Women- and minority-owned businesses will have less bureaucracy to deal with under a "reciprocal certification" program unveiled Tuesday by Mayor Rahm Emanuel and Cook County Board President Toni Preckwinkle.
The new certification process is simpler and more beneficial for businesses, and is a relief from the average 175 waiting period and dually long applications. It allows minority and women-owned businesses to be certified by just one government and have that certification accepted by both entities for three years.
"We are always searching for creative ways to empower small businesses and help level the playing field," said Periwinkle. "Our office is also committed to ensuring the program is fair, honest and open."
The changes will ease the financial burden many minority and women-business owners struggle with, and they will no longer have to simultaneously abide by two systems with different sets of regulations. Business owners are now only required to complete one application and pay a onetime fee of $250 for a three-year period.
"The reforms we are proposing today are commonsense changes that will cut through bureaucracy and make processes easier and more efficient for business owners," said Emanuel.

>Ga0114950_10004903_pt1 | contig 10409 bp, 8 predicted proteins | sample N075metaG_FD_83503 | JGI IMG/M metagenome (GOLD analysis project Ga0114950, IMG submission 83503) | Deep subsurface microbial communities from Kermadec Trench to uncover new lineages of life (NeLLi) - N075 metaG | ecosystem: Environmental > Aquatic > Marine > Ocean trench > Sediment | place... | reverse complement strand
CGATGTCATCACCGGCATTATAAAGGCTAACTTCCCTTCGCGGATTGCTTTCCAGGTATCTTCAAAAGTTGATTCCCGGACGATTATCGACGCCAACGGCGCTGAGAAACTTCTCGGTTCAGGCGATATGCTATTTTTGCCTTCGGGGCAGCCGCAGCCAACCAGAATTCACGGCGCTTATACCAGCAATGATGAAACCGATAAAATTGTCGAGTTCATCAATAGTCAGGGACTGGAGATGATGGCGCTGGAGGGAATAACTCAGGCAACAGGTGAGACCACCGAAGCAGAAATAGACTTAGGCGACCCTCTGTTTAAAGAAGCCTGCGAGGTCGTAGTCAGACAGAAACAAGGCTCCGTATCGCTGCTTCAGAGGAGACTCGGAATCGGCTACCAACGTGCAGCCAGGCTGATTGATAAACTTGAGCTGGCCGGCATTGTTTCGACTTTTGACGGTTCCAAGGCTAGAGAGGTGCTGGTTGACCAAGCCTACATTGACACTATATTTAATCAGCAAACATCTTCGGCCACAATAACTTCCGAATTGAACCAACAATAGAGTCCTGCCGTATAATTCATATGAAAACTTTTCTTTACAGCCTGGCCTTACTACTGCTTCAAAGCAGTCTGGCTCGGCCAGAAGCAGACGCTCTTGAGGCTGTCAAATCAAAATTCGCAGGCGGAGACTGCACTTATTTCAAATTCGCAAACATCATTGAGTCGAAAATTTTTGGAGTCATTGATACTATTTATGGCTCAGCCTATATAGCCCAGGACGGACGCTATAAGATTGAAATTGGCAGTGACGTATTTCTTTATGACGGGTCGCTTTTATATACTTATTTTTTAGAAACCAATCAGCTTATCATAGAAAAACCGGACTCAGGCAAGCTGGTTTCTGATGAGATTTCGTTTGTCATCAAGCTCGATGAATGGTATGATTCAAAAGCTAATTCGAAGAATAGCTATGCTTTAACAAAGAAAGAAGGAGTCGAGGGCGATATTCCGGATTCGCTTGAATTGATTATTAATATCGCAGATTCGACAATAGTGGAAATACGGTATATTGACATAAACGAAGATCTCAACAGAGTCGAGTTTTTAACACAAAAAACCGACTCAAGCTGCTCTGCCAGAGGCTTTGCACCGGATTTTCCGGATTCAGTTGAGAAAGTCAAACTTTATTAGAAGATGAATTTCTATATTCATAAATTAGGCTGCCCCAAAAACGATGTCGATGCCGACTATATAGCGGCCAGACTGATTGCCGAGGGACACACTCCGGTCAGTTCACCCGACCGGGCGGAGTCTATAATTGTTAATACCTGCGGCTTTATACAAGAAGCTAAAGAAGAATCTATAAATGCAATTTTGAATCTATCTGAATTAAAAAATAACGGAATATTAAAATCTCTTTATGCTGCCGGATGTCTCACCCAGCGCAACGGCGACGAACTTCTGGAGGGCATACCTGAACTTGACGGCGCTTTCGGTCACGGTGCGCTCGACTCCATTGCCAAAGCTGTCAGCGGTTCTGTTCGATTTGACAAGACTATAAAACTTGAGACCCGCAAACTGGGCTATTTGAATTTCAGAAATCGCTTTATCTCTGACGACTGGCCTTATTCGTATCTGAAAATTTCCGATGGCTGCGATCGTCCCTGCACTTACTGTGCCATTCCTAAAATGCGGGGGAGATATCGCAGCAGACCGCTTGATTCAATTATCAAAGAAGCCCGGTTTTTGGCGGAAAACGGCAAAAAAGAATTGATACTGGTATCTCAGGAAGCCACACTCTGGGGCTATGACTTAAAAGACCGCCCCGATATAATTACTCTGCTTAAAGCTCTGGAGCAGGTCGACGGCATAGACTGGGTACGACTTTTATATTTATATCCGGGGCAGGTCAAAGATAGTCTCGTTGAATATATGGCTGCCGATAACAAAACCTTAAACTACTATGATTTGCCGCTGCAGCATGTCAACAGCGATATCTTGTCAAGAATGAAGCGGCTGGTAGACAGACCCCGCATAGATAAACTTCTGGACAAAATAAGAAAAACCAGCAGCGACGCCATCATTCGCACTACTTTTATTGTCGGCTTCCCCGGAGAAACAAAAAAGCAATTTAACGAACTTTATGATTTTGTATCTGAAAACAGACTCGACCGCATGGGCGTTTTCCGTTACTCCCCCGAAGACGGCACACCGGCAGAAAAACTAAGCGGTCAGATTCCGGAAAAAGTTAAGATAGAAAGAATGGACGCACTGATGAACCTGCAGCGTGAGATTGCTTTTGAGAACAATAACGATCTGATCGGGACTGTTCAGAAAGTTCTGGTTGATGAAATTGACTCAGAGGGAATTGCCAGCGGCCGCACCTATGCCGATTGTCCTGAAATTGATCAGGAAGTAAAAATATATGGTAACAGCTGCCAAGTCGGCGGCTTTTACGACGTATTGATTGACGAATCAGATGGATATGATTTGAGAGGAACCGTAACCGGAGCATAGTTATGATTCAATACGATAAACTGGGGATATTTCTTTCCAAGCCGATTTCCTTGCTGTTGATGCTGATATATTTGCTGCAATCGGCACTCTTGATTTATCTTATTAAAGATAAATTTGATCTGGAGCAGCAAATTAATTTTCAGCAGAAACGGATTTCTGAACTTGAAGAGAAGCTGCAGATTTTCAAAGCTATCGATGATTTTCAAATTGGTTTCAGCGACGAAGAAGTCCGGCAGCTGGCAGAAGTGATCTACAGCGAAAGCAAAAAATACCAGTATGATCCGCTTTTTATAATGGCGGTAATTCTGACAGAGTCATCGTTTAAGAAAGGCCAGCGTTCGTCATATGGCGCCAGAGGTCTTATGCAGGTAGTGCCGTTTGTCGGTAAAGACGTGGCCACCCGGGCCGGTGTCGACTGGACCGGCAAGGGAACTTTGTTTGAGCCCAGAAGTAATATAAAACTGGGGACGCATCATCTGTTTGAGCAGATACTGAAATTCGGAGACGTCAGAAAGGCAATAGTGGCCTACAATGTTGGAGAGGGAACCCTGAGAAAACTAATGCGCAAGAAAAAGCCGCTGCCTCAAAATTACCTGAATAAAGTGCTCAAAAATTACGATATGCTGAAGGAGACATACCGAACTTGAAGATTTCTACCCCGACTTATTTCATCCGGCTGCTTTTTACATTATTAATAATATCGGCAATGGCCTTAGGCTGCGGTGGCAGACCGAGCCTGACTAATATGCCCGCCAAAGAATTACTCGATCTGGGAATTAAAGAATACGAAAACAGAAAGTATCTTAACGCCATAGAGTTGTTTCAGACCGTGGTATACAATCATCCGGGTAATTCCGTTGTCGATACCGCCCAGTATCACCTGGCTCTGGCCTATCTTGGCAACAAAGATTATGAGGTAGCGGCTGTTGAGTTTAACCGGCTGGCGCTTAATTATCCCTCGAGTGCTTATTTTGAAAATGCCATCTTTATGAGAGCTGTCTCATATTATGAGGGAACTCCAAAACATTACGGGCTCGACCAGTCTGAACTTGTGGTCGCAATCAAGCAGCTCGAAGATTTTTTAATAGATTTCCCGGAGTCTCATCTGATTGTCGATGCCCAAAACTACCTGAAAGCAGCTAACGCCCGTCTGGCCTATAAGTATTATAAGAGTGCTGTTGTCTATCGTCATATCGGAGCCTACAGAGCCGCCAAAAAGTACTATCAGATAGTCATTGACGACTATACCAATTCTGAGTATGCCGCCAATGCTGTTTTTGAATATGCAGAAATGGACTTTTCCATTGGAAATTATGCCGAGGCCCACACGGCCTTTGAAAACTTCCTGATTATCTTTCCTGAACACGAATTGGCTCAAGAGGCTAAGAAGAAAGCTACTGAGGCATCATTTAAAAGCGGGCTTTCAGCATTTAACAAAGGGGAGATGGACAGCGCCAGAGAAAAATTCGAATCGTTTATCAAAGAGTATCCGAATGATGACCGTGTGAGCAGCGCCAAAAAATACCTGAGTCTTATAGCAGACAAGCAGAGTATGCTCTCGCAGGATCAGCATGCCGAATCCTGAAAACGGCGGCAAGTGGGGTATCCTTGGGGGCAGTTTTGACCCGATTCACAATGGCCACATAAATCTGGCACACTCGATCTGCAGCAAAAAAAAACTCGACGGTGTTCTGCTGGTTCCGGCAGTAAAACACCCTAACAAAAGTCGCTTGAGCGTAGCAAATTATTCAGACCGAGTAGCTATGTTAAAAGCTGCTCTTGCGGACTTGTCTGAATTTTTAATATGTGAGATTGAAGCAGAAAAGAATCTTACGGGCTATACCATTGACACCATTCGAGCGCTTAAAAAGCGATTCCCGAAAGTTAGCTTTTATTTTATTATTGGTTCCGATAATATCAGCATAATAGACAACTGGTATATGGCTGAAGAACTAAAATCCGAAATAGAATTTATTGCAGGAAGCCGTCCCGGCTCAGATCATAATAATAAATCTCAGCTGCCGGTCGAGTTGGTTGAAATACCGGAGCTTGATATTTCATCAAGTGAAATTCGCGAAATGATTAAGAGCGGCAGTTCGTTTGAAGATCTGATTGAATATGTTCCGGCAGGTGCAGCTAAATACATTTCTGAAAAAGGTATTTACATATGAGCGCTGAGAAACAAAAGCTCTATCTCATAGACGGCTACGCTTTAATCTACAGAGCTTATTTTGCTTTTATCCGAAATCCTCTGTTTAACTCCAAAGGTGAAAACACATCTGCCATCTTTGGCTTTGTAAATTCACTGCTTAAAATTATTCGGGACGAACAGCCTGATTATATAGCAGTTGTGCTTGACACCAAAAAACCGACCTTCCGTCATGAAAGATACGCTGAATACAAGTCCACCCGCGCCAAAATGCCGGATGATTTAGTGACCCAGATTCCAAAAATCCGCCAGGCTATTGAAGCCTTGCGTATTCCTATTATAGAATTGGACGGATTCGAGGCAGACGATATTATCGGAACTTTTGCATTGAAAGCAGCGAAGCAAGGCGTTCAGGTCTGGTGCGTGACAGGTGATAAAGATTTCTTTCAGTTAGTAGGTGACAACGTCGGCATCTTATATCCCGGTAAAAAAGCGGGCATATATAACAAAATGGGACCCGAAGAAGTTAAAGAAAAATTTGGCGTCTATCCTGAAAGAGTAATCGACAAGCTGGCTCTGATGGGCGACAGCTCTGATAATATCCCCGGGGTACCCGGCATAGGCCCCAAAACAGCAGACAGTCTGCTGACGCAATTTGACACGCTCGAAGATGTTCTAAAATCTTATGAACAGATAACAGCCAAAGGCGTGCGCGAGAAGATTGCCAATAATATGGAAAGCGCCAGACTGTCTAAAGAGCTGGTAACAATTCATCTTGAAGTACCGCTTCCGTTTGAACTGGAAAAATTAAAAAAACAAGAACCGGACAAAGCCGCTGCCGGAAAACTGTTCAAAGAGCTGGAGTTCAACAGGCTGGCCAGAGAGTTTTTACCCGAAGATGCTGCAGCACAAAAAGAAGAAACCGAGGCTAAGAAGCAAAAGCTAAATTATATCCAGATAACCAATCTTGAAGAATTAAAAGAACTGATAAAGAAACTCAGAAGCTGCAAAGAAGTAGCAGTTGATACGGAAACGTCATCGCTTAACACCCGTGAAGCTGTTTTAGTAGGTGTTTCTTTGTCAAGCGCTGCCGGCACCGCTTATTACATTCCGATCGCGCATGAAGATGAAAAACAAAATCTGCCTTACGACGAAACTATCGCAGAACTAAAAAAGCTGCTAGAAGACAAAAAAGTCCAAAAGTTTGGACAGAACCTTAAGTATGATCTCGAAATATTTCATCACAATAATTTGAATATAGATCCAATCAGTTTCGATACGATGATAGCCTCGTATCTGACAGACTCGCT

The announcement was the result of an ongoing collaboration between the city and the county and is a recommendation of the City's Supplier Diversity Task Force. The Task Force, chaired by John Rogers of Ariel Capital, has met since late 2011, focusing on finding new ways to promote diversity in the Chicago business community.
"I am committed to finding additional ways to collaborate with President Periwinkle and the County government, particularly on important issues such as these, which create jobs and opportunity in our neighborhoods," said Emanuel.
The pair last month said collaboration on purchasing, homeland security and revenue/tax collection would save taxpayers nearly $21 million annually.